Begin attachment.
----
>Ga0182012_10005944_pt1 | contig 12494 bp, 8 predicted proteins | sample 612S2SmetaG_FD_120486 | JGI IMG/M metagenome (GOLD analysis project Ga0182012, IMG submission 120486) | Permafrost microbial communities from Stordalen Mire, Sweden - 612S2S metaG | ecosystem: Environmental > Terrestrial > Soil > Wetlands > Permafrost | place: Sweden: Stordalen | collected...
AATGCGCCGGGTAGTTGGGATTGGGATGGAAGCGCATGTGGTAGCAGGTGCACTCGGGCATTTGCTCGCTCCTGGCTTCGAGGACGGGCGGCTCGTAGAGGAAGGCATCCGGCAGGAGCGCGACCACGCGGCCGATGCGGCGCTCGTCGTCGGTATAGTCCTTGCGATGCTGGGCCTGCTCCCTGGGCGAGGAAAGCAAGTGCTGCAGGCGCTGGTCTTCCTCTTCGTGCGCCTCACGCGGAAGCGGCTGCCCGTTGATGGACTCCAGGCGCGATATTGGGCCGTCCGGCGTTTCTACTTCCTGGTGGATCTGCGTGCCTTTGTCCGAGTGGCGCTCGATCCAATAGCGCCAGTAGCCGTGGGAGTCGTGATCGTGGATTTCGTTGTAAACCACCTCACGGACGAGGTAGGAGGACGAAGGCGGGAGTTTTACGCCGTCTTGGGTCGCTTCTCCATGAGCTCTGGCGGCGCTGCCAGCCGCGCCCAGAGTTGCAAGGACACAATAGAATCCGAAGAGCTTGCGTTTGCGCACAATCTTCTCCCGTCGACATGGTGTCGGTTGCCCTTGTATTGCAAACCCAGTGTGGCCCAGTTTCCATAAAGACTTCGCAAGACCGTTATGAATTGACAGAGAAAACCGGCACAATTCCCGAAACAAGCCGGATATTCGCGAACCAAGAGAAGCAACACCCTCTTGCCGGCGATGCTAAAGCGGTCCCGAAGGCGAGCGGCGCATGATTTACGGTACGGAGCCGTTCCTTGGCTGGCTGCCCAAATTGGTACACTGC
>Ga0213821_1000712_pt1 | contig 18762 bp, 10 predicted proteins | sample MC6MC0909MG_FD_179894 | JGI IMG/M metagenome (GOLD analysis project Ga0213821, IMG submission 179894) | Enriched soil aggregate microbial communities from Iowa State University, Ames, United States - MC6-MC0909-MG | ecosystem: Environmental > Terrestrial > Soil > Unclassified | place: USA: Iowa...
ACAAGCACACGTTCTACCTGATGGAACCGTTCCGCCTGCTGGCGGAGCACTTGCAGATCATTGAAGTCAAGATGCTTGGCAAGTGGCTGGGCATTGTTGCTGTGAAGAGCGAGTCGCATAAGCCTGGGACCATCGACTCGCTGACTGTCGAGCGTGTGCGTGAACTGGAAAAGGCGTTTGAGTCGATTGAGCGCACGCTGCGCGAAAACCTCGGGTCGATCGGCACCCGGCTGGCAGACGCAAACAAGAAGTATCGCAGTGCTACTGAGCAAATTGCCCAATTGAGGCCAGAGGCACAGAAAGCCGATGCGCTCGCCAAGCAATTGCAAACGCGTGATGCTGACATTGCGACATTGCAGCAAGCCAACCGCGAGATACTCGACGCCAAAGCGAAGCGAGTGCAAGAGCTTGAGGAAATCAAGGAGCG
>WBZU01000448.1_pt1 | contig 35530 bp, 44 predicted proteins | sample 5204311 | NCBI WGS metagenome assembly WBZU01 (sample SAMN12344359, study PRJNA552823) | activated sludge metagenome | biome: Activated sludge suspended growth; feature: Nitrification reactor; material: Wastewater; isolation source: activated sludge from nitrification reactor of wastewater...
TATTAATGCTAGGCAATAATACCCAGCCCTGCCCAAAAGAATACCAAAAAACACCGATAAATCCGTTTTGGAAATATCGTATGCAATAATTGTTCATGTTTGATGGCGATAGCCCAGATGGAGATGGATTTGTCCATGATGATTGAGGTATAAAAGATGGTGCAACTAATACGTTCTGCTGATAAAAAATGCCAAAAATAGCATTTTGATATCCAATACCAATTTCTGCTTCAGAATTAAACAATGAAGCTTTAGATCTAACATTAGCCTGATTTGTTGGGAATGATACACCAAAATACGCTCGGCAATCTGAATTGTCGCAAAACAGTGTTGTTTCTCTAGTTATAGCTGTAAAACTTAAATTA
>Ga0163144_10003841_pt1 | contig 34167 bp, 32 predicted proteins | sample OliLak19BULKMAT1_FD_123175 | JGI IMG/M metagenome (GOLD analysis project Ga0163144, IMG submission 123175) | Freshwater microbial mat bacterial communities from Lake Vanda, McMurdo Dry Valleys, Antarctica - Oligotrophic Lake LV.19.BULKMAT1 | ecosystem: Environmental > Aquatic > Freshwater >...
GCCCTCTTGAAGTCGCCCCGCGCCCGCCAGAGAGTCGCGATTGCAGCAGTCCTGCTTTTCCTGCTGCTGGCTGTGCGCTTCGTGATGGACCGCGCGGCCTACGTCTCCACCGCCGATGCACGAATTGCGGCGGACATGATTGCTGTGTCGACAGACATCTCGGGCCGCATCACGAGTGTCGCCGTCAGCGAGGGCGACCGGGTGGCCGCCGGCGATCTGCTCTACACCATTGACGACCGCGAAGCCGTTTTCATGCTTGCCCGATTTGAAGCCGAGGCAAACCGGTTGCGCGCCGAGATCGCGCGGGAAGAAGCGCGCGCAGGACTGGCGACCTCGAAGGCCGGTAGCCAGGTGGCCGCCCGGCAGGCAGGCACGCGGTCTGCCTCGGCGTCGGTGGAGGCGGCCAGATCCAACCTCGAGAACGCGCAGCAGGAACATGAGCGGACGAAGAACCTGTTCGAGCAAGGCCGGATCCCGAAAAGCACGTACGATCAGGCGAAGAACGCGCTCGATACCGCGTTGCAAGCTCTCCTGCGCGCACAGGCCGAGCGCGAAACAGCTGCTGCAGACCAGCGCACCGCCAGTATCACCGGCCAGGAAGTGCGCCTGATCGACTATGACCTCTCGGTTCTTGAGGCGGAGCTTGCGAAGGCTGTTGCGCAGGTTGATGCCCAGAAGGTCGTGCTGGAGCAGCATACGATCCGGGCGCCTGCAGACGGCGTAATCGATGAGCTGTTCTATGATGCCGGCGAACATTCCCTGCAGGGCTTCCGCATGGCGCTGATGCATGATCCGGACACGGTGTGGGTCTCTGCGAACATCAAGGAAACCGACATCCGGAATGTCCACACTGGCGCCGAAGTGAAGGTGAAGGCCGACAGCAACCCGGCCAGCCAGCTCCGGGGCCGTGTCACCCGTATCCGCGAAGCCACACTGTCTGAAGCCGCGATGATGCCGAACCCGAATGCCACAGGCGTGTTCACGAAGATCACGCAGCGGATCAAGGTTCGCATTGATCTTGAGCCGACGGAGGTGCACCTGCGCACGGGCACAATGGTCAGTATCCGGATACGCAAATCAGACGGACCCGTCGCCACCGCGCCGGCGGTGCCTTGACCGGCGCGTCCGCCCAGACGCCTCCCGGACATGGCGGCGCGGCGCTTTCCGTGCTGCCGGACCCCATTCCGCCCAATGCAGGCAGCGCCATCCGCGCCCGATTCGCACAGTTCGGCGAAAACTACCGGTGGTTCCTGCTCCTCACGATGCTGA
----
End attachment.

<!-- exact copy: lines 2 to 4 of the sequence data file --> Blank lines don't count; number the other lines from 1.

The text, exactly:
AATGCGCCGGGTAGTTGGGATTGGGATGGAAGCGCATGTGGTAGCAGGTGCACTCGGGCATTTGCTCGCTCCTGGCTTCGAGGACGGGCGGCTCGTAGAGGAAGGCATCCGGCAGGAGCGCGACCACGCGGCCGATGCGGCGCTCGTCGTCGGTATAGTCCTTGCGATGCTGGGCCTGCTCCCTGGGCGAGGAAAGCAAGTGCTGCAGGCGCTGGTCTTCCTCTTCGTGCGCCTCACGCGGAAGCGGCTGCCCGTTGATGGACTCCAGGCGCGATATTGGGCCGTCCGGCGTTTCTACTTCCTGGTGGATCTGCGTGCCTTTGTCCGAGTGGCGCTCGATCCAATAGCGCCAGTAGCCGTGGGAGTCGTGATCGTGGATTTCGTTGTAAACCACCTCACGGACGAGGTAGGAGGACGAAGGCGGGAGTTTTACGCCGTCTTGGGTCGCTTCTCCATGAGCTCTGGCGGCGCTGCCAGCCGCGCCCAGAGTTGCAAGGACACAATAGAATCCGAAGAGCTTGCGTTTGCGCACAATCTTCTCCCGTCGACATGGTGTCGGTTGCCCTTGTATTGCAAACCCAGTGTGGCCCAGTTTCCATAAAGACTTCGCAAGACCGTTATGAATTGACAGAGAAAACCGGCACAATTCCCGAAACAAGCCGGATATTCGCGAACCAAGAGAAGCAACACCCTCTTGCCGGCGATGCTAAAGCGGTCCCGAAGGCGAGCGGCGCATGATTTACGGTACGGAGCCGTTCCTTGGCTGGCTGCCCAAATTGGTACACTGC
>Ga0213821_1000712_pt1 | contig 18762 bp, 10 predicted proteins | sample MC6MC0909MG_FD_179894 | JGI IMG/M metagenome (GOLD analysis project Ga0213821, IMG submission 179894) | Enriched soil aggregate microbial communities from Iowa State University, Ames, United States - MC6-MC0909-MG | ecosystem: Environmental > Terrestrial > Soil > Unclassified | place: USA: Iowa...
ACAAGCACACGTTCTACCTGATGGAACCGTTCCGCCTGCTGGCGGAGCACTTGCAGATCATTGAAGTCAAGATGCTTGGCAAGTGGCTGGGCATTGTTGCTGTGAAGAGCGAGTCGCATAAGCCTGGGACCATCGACTCGCTGACTGTCGAGCGTGTGCGTGAACTGGAAAAGGCGTTTGAGTCGATTGAGCGCACGCTGCGCGAAAACCTCGGGTCGATCGGCACCCGGCTGGCAGACGCAAACAAGAAGTATCGCAGTGCTACTGAGCAAATTGCCCAATTGAGGCCAGAGGCACAGAAAGCCGATGCGCTCGCCAAGCAATTGCAAACGCGTGATGCTGACATTGCGACATTGCAGCAAGCCAACCGCGAGATACTCGACGCCAAAGCGAAGCGAGTGCAAGAGCTTGAGGAAATCAAGGAGCG